I have posted many times about not liking holiday meals. Most of this is due to so much happening that no real attention is paid to any one dish to make it truly exceptional. Then you end up with bland, dry, or uninteresting dishes. This can be devastating as the cook because you plan the shopping, the prep, the cooking, the timing, and every last detail. However this year I was determined to start making headway into these iconic meals and work through their issues.
Thanksgiving was a bit of hit and miss for me this year but that only made me more determined to get Christmas dinner to be a winner. I’ll be posting more about the whole meal but the show stopper of the whole thing was the stuffing…dressing…filling? Whatever you call it I have never been a fan. Who wants soggy bread, with mushy vegetables, baked until it dries out the top and the bottom still is soupy? (Yes, I have experienced almost all of those effects at one time or another.)
When I picked the recipe I wanted to do for the Goose it had a recipe for the stuffing to make with it. I made my list and got everything I would need. Then yesterday I started to gather my ingredients. I should stop here and tell you that I kept getting more and more ingredients… turns out this recipe has 14 ingredients! Normally I would be worried that it’s just so over the top you won’t appreciate them but, WOW, this complex assortment made for a wonderful dish.
So here it is:
- 8 oz. Pancetta, cut into 1⁄4″ cubes (some stores will sell this diced, if not ask the deli counter to slice it nice and thick)
- 8 oz. Brussels sprouts, trimmed and roughly chopped or sliced
- 240 grams Celeriac, small dice (that’s about ½ a large root)
- 1 large Yellow Onion, minced
- 1 lb. Chestnuts, roasted, peeled, and roughly chopped (make this easier on yourself and buy them peeled so all you have to do is chop them.)
- 5 ounces Country White Bread, cut into ½ inch cubes (homemade bread is fantastic for this. Just make it in advance, slice, and lay it out to stale the day before.)
- 492 grams Wild Rice, cooked (I did this in my Breville fast, slow, pro while I prepared all my other ingredients. This took 20 minutes on the PRESSURE/RICE setting. It was 6 ounces dry weight with 32 fl ounces of water.)
- 8 fl ounces Chicken Stock (if you want to use the stock that comes off cooking the goose that would work too as this recipe can be done while your goose is cooking.)
- 226 grams Unsalted Butter, melted, plus more for buttering casserole dish
- 30 grams Italian Flat-leaf Parsley, finely chopped
- 2 tbsp. Fresh Thyme, finely chopped
- 2 tbsp. Fresh Sage, finely chopped
- 2 Granny Smith Apples, diced (any tart apples will do, you don’t have to peel them but you’ll need to remove the stem and core. A melon baller removed the core super easily.)
- Kosher salt and ground black pepper, to taste
Start with preparing all of your ingredients. Getting all of your chopping, dicing, mincing, and measuring out of the way will make this quicker to put together. Also have your large bowl ready for mixing the stuffing in.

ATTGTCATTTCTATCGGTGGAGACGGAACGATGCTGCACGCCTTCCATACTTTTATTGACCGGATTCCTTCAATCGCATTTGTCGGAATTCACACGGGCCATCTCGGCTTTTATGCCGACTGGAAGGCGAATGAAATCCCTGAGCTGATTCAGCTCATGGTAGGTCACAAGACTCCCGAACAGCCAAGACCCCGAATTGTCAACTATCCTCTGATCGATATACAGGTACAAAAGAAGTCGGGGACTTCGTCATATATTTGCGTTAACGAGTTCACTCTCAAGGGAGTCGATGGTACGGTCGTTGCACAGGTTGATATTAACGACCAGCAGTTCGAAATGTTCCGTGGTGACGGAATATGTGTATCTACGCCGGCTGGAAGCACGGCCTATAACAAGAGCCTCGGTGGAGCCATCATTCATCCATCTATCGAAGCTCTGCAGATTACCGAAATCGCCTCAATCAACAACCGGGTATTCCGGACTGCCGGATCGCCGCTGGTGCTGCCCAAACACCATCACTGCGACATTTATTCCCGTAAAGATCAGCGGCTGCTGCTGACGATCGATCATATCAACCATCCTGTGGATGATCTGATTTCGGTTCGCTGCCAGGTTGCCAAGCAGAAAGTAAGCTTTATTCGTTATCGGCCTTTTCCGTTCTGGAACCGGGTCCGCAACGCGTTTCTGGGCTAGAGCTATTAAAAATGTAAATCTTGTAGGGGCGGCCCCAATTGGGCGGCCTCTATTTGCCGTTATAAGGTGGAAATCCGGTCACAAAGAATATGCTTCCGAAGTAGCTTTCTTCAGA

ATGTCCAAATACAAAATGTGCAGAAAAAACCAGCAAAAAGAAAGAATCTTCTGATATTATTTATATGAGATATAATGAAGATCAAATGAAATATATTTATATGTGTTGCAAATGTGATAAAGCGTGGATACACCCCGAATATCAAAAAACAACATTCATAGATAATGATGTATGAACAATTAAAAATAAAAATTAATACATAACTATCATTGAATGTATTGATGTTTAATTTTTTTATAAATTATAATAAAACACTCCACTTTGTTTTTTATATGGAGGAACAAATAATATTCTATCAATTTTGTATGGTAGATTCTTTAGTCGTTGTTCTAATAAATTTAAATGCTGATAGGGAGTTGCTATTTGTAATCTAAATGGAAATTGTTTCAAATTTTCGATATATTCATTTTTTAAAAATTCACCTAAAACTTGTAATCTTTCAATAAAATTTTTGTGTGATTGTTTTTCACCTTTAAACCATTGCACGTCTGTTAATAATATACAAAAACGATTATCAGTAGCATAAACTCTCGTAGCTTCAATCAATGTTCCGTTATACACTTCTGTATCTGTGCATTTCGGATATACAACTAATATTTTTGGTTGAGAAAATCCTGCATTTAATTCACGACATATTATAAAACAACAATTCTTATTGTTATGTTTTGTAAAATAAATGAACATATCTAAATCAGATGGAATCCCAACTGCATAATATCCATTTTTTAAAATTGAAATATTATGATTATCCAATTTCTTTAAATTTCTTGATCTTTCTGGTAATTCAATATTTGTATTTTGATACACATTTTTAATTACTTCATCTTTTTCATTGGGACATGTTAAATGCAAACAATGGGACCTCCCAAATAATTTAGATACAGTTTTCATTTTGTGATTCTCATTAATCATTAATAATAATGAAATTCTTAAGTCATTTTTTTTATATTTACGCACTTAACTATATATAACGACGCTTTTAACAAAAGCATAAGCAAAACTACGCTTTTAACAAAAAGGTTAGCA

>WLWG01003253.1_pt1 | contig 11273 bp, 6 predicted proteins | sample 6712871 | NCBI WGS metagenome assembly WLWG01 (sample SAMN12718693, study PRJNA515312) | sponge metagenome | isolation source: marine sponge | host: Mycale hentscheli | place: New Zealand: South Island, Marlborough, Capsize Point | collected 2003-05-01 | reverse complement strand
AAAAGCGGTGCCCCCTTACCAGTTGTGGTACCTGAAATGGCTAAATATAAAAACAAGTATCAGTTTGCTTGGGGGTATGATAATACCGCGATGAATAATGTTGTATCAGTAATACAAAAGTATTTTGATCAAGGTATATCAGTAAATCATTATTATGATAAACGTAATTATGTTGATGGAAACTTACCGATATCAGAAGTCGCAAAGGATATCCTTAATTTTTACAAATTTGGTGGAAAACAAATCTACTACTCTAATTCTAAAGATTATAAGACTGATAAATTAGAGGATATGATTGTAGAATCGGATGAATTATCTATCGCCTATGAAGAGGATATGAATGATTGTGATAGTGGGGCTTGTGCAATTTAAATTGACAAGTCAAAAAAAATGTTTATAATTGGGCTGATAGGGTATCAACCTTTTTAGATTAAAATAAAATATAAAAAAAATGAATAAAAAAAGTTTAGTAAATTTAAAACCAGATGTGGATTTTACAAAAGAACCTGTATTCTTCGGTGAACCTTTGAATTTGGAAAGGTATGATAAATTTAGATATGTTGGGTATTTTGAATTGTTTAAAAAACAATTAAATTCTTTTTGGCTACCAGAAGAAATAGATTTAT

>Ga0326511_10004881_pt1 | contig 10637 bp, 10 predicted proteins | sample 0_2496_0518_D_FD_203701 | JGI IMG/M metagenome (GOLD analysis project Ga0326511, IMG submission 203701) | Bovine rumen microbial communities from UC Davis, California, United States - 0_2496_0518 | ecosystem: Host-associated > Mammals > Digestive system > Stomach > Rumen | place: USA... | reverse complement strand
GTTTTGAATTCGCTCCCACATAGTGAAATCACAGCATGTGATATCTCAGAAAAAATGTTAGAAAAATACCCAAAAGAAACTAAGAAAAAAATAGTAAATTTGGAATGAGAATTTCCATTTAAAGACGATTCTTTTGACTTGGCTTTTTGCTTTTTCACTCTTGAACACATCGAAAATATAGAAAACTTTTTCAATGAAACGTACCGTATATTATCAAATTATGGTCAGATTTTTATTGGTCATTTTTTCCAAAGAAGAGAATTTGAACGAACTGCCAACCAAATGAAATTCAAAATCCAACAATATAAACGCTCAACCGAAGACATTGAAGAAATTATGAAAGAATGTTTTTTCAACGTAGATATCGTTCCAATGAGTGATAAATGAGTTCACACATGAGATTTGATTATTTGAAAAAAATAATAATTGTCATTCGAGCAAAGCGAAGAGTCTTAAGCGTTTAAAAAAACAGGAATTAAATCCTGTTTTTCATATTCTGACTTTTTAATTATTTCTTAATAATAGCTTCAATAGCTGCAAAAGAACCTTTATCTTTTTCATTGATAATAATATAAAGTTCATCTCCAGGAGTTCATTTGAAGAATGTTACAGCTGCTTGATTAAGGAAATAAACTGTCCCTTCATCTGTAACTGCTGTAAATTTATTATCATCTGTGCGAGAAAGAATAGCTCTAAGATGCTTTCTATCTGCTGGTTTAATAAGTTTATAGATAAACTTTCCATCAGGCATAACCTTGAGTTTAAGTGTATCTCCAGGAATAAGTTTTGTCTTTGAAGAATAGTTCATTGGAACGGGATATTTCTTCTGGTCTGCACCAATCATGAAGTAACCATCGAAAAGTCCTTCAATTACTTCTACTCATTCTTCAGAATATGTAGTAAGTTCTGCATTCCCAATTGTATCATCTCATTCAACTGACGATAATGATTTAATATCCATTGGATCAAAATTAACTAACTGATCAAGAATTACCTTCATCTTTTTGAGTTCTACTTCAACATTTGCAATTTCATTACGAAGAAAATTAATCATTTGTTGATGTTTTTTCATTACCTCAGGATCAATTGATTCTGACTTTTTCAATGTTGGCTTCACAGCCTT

Start with making the rice. I used a Minnesota Locally Cultivated Wild Rice that is grown and harvested by the native Americans from northern Minnesota. This particular rice has a significant history to these parts and was delicious. While the rice is cooking start with warming a large sauté pan over medium heat. I tend to use a pan with straight sides for this to better contain everything as it all goes in. I like the All-clad Stainless 3 qt. Steel Sauté Pan from Williams Sonoma. Using pans with non-stick coatings don’t allow for good caramelization and you have to be careful as to what utensils you use in the pan.
One the pan is warm add your diced pancetta. Keep an eye on the temperature as you render out the fat. It will sizzle a lot at the beginning but as more fat releases it will settle down. Just don’t allow it to burn or smoke. On my stove it took about 4 minutes to render out enough of the fat. Then add in your onion, celeriac, and Brussel sprouts. Sauté until they are lightly golden with some caramelization happening to them. This can take anywhere up to 10 minutes. Remove from the heat and add the chestnuts, stirring well to fully incorporate.
In your large bowl add the bread (this isn’t going to look like a ton of bread but it is correct. Then add the cooked, drained rice. Next, add the sautéed mixture. Give that all a good stir. I like to stir several times through the process to make sure everything is well incorporated. Next add your stock and your melted butter (don’t substitute otherwise it might taste too greasy or flat. Good butter should offer a little hint of sweetness.)
Next it’s time to add in all those herbs! Toss in the parsley, thyme, and sage. Give it another good stir. Lastly, add you apples, stir again and then season with salt and fresh cracked black pepper and stir one last time.
If you want to stuff the bird do that first then put the rest in a well buttered casserole pan. Put in the oven with your bird for the last 45 minutes of cooking. I covered my casserole with foil for the first 30 minutes and uncovered it for the last 10-15 minutes.
In the end you have a dish full of flavor, texture, and complexity that is sure to be a hit. This, by far, is the best stuffing I have ever had and will definitely be a tradition going forward!